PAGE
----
Taking Part in #AcWriMo: Reflections and Responses

November is Academic Writing Month (#AcWriMo) and in this post, Liam Knight, a PGR in the Department of English Literature and a Westmere Scholar, reflects on his experience of participating in last year’s event.

Back in 2020, I took part in AcWriMo, a month-long writing event in which people working within academia set themselves goals to accomplish over the month of November (e.g. write X000 words, collect X amount of data sets, read X number of papers, etc.) and then use their local and online academic communities to keep themselves accountable and supported and ensure that they reach those goals (or come as close as is reasonably possible)!

Join the University Graduate School for Shut up and work sessions every Tuesday (09:30-13:00), Thursday (13:00-16:30) and Saturday (10:00-12:30) during November 2021, Academic Writing Month.
Details of this year’s #AcWriMo at UoB, hosted by your Westmere Scholars
Continue reading “Taking Part in #AcWriMo: Reflections and Responses”

The only way out is through (part 1)

Sara Corpino is a distance learning PGR in the Department of Modern Languages and in this first part of a two-part post, she gives her tips on how to overcome difficulties and get through the PhD.

If I only had listened…

I have thought about applying for a PhD in Modern Languages for years before being brave enough to send my first proposal. I remember my academic colleagues telling me how difficult it would have been doing a PhD, but I was really motivated. Plus, I was not scared, as I thought that obtaining the PGCE in Modern Languages – which I had just finished – would have been the toughest experience in my life, until…I started my PhD first year. If I only had listened to those people preparing me, would I have changed my mind? Not at all! And would I have been more psychologically prepared? Possibly yes, but I could have been even too scared to take my first step into what has been the most rewarding – and of course challenging – experience of my life so far.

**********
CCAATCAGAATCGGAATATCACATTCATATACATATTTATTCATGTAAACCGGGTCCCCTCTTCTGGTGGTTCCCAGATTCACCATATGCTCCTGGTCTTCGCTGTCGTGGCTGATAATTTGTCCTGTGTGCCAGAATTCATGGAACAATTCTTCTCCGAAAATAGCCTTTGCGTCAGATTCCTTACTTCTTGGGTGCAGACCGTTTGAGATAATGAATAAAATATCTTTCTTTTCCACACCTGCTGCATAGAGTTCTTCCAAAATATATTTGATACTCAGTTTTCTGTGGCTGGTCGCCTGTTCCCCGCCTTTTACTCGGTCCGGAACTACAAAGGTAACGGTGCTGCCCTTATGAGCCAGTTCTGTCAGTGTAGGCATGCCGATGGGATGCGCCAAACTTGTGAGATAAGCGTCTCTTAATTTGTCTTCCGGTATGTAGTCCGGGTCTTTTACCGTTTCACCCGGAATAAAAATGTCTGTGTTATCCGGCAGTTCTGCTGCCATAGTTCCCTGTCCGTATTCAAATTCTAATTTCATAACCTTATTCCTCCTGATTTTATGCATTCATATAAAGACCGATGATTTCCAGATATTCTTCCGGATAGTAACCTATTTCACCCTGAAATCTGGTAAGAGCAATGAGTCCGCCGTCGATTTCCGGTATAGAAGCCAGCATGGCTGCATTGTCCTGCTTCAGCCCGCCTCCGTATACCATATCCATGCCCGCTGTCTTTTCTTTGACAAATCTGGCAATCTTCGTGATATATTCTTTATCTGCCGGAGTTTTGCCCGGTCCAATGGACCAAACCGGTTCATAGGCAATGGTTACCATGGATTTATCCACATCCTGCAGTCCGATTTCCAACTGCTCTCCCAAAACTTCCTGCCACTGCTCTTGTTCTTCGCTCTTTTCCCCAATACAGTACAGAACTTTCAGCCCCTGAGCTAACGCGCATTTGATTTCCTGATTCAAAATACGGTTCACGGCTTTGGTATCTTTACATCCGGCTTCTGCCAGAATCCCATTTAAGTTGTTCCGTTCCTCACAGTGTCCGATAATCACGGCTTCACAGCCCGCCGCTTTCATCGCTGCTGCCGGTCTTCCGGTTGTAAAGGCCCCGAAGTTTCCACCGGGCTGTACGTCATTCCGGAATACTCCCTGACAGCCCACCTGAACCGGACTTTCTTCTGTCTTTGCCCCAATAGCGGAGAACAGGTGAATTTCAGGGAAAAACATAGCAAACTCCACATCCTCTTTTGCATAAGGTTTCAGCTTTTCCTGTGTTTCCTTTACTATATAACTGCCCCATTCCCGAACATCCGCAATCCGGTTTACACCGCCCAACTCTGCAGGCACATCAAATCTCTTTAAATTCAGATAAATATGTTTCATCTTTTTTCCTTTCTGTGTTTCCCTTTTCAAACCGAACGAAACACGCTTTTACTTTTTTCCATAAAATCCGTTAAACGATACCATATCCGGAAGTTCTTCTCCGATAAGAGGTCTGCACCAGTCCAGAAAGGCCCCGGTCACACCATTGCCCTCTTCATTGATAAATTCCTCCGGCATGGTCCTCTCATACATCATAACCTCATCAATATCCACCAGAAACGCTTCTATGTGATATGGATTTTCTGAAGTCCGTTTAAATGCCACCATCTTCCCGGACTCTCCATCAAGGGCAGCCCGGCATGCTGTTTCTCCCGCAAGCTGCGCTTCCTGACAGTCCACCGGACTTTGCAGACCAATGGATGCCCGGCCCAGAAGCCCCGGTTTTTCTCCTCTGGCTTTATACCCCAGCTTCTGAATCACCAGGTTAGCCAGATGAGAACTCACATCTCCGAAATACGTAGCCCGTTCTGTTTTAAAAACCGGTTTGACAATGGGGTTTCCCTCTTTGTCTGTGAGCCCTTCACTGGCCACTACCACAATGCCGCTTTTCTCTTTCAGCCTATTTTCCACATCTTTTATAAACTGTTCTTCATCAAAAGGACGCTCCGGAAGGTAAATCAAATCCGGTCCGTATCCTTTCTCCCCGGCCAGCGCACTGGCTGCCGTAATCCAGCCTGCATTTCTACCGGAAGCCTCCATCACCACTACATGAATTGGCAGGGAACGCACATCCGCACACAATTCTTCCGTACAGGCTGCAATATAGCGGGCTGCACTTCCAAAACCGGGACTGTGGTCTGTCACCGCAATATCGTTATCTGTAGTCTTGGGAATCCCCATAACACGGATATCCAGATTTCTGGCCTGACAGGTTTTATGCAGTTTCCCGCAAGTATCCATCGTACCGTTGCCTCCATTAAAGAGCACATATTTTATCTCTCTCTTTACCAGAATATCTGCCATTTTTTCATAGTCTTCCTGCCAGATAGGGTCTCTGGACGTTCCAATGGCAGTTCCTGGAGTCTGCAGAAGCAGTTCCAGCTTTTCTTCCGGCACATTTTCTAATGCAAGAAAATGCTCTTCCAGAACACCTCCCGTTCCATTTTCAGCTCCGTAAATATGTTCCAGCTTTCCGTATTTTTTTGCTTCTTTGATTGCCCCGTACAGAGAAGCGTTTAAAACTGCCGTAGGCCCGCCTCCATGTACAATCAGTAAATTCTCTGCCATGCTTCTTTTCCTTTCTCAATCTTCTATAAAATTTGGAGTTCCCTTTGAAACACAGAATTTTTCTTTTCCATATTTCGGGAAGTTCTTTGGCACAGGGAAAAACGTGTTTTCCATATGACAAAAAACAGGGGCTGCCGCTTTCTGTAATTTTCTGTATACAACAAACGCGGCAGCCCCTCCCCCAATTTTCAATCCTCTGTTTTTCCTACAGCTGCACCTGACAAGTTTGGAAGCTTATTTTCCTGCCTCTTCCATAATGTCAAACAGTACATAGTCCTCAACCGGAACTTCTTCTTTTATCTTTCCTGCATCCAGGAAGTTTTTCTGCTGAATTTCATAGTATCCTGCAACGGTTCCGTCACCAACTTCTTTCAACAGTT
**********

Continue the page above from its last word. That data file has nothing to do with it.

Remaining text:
Continue reading “The only way out is through (part 1)”

Helen writes: find the gap

Continuing her occasional series, Writing Skills Advisor Helen Williams reflects on what it means to find a gap when writing your literature review.

The fact that doctoral research must be original and fill some kind of ‘gap’ in the literature is trotted out all the time, particularly to PGRs in their first year or so of study who may still be grappling with all the existing research on their topic. But how do you search for an absence? How do you identify something that isn’t there?

It can feel like a somewhat impossible task, especially if there are reams of articles, chapters and books that have been written on your topic. One answer could be changing the parameters of your research slightly; focusing on a specific and under-researched angle might tick that ‘originality’ box in a field that is saturated with research. However, if this isn’t practical, or you’re already fairly set on what research you want to carry out, it might be that you need to try to record your reading in a way that makes that gap more obvious.

Continue reading “Helen writes: find the gap”

#PROWSS2021 – Cracking the Code

12-16 July was the Postgraduate Researcher Online Writing Summer School 2021 (or #PROWSS2021) and Bridget Blankley, a PGR from the Department of Art History, Curating and Visual Studies, reflects on her experience of attending.

PGR Writing Summer School logo

Why is it that life as a PGR that means learning to write all over again? Just as you think you have got the hang of writing essays suddenly, there are a whole new set of things that you have to write; abstracts, literature reviews, conference papers and even, whisper it softly, grant proposals. What’s worse, each one seems to have its own set of, often secret, rules that you have to learn. Well, at least that’s how I felt before I attended #PROWSS2021 this year. It was four days of ideas and advice followed by a full day of Shut up and Work – a great way to put into practice some of the ideas that you picked up earlier in the week.

Continue reading “#PROWSS2021 – Cracking the Code”

#PROWSS2020 in pyjamas: this year’s writing summer school

Two weeks ago today, the Postgraduate Researcher Online Writing Summer School 2020 (#PROWSS2020) began.  Find out what went on from Kathryn Twigg, a PGR from the Shakespeare Institute.

PGR Writing Summer School logo
To access the links in this post, self-enrol on the #PROWSS2020 Canvas module

#PROWSS2020 was an invaluable research experience. It comprised a week of workshops targeting different areas of postgraduate writing and was accompanied each day by a 2-hour Shut Up and Work. After hearing wonderful things about previous Writing Summer Schools (and attending last year’s myself), I was an eager participant in the 2020 sessions.